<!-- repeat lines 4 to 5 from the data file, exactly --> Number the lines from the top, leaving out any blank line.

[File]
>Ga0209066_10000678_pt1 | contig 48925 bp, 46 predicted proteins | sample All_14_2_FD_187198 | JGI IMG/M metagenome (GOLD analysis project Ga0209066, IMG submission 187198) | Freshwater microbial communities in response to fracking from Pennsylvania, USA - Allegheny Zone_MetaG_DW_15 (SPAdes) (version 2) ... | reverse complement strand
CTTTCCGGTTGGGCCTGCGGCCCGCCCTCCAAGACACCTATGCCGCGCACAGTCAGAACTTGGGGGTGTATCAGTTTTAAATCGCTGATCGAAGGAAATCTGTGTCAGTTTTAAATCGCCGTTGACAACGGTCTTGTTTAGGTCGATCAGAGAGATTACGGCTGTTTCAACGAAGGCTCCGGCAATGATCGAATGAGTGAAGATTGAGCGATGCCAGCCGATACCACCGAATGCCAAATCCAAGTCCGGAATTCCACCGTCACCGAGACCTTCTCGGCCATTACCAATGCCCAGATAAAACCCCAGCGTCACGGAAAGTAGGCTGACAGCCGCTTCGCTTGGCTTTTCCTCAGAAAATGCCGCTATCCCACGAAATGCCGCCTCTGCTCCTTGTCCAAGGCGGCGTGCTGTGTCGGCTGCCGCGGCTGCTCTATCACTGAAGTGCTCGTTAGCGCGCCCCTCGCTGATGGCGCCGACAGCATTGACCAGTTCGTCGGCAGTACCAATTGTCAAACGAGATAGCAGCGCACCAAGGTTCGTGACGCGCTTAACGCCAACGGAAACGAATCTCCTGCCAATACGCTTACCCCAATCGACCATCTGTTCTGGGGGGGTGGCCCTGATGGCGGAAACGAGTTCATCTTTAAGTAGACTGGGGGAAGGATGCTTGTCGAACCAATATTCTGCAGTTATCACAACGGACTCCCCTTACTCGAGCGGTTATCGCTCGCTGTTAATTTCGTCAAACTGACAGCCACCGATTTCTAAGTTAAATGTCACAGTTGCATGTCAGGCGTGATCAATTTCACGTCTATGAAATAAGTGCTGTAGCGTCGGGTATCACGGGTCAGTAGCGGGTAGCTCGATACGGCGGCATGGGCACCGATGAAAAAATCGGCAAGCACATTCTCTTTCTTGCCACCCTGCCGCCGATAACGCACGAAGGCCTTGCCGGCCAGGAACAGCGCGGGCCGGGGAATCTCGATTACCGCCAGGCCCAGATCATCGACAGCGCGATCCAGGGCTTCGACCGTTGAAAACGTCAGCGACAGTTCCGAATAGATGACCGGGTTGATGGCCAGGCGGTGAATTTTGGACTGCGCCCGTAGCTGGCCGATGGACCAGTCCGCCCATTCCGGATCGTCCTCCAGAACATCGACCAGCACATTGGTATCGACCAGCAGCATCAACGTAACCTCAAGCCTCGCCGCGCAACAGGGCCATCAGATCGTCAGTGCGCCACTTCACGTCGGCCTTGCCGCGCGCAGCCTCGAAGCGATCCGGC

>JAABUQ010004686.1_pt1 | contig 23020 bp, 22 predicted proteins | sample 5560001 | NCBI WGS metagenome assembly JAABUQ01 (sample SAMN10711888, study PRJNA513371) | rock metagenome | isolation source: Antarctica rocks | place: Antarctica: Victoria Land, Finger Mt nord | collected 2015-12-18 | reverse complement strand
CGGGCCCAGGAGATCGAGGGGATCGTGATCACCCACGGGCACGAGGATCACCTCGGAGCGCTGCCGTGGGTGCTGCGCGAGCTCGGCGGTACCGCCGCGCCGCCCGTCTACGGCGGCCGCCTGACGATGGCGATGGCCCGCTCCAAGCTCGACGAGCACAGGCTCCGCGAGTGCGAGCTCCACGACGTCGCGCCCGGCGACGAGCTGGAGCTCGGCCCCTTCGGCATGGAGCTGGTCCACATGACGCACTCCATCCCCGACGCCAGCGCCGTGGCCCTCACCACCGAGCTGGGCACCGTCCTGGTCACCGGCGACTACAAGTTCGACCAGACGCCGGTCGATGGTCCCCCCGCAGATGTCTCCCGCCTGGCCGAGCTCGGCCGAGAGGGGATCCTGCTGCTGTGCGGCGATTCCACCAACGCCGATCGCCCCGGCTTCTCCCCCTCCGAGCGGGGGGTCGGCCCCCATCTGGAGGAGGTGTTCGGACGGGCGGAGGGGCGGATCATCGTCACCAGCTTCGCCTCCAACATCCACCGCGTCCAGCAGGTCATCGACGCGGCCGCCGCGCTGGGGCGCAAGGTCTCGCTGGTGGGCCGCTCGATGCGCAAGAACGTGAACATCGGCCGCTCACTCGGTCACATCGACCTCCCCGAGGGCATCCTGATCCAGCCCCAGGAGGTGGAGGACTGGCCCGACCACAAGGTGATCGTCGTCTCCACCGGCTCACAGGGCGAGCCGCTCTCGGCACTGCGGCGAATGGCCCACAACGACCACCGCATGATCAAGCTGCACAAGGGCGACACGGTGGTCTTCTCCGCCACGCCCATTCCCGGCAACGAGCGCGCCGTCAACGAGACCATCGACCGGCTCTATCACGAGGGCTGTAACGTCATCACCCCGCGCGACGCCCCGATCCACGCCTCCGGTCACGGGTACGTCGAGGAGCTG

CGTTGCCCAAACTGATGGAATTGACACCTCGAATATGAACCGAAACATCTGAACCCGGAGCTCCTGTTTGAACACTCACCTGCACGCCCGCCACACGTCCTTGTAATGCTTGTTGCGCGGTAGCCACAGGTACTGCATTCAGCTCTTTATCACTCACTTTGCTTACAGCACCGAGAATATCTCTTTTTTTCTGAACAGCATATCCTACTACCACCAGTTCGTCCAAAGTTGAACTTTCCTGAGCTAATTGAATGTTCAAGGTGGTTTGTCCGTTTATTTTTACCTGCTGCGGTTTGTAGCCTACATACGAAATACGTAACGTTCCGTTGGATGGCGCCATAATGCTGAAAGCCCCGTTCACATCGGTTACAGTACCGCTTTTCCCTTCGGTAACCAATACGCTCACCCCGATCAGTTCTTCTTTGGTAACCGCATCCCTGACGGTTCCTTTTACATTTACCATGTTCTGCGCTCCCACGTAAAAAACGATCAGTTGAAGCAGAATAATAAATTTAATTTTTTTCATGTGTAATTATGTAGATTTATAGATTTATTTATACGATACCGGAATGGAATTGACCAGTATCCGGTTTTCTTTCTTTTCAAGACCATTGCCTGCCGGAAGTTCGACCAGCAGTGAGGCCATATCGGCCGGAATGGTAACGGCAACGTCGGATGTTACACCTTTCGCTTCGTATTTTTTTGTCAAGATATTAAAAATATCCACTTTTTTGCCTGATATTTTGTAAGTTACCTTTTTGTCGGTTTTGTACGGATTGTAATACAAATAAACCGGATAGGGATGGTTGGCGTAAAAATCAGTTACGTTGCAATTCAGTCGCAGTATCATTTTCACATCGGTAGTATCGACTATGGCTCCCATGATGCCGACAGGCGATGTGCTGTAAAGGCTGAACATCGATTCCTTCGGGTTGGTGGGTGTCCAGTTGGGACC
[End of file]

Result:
CGGGCCCAGGAGATCGAGGGGATCGTGATCACCCACGGGCACGAGGATCACCTCGGAGCGCTGCCGTGGGTGCTGCGCGAGCTCGGCGGTACCGCCGCGCCGCCCGTCTACGGCGGCCGCCTGACGATGGCGATGGCCCGCTCCAAGCTCGACGAGCACAGGCTCCGCGAGTGCGAGCTCCACGACGTCGCGCCCGGCGACGAGCTGGAGCTCGGCCCCTTCGGCATGGAGCTGGTCCACATGACGCACTCCATCCCCGACGCCAGCGCCGTGGCCCTCACCACCGAGCTGGGCACCGTCCTGGTCACCGGCGACTACAAGTTCGACCAGACGCCGGTCGATGGTCCCCCCGCAGATGTCTCCCGCCTGGCCGAGCTCGGCCGAGAGGGGATCCTGCTGCTGTGCGGCGATTCCACCAACGCCGATCGCCCCGGCTTCTCCCCCTCCGAGCGGGGGGTCGGCCCCCATCTGGAGGAGGTGTTCGGACGGGCGGAGGGGCGGATCATCGTCACCAGCTTCGCCTCCAACATCCACCGCGTCCAGCAGGTCATCGACGCGGCCGCCGCGCTGGGGCGCAAGGTCTCGCTGGTGGGCCGCTCGATGCGCAAGAACGTGAACATCGGCCGCTCACTCGGTCACATCGACCTCCCCGAGGGCATCCTGATCCAGCCCCAGGAGGTGGAGGACTGGCCCGACCACAAGGTGATCGTCGTCTCCACCGGCTCACAGGGCGAGCCGCTCTCGGCACTGCGGCGAATGGCCCACAACGACCACCGCATGATCAAGCTGCACAAGGGCGACACGGTGGTCTTCTCCGCCACGCCCATTCCCGGCAACGAGCGCGCCGTCAACGAGACCATCGACCGGCTCTATCACGAGGGCTGTAACGTCATCACCCCGCGCGACGCCCCGATCCACGCCTCCGGTCACGGGTACGTCGAGGAGCTG

CGTTGCCCAAACTGATGGAATTGACACCTCGAATATGAACCGAAACATCTGAACCCGGAGCTCCTGTTTGAACACTCACCTGCACGCCCGCCACACGTCCTTGTAATGCTTGTTGCGCGGTAGCCACAGGTACTGCATTCAGCTCTTTATCACTCACTTTGCTTACAGCACCGAGAATATCTCTTTTTTTCTGAACAGCATATCCTACTACCACCAGTTCGTCCAAAGTTGAACTTTCCTGAGCTAATTGAATGTTCAAGGTGGTTTGTCCGTTTATTTTTACCTGCTGCGGTTTGTAGCCTACATACGAAATACGTAACGTTCCGTTGGATGGCGCCATAATGCTGAAAGCCCCGTTCACATCGGTTACAGTACCGCTTTTCCCTTCGGTAACCAATACGCTCACCCCGATCAGTTCTTCTTTGGTAACCGCATCCCTGACGGTTCCTTTTACATTTACCATGTTCTGCGCTCCCACGTAAAAAACGATCAGTTGAAGCAGAATAATAAATTTAATTTTTTTCATGTGTAATTATGTAGATTTATAGATTTATTTATACGATACCGGAATGGAATTGACCAGTATCCGGTTTTCTTTCTTTTCAAGACCATTGCCTGCCGGAAGTTCGACCAGCAGTGAGGCCATATCGGCCGGAATGGTAACGGCAACGTCGGATGTTACACCTTTCGCTTCGTATTTTTTTGTCAAGATATTAAAAATATCCACTTTTTTGCCTGATATTTTGTAAGTTACCTTTTTGTCGGTTTTGTACGGATTGTAATACAAATAAACCGGATAGGGATGGTTGGCGTAAAAATCAGTTACGTTGCAATTCAGTCGCAGTATCATTTTCACATCGGTAGTATCGACTATGGCTCCCATGATGCCGACAGGCGATGTGCTGTAAAGGCTGAACATCGATTCCTTCGGGTTGGTGGGTGTCCAGTTGGGACC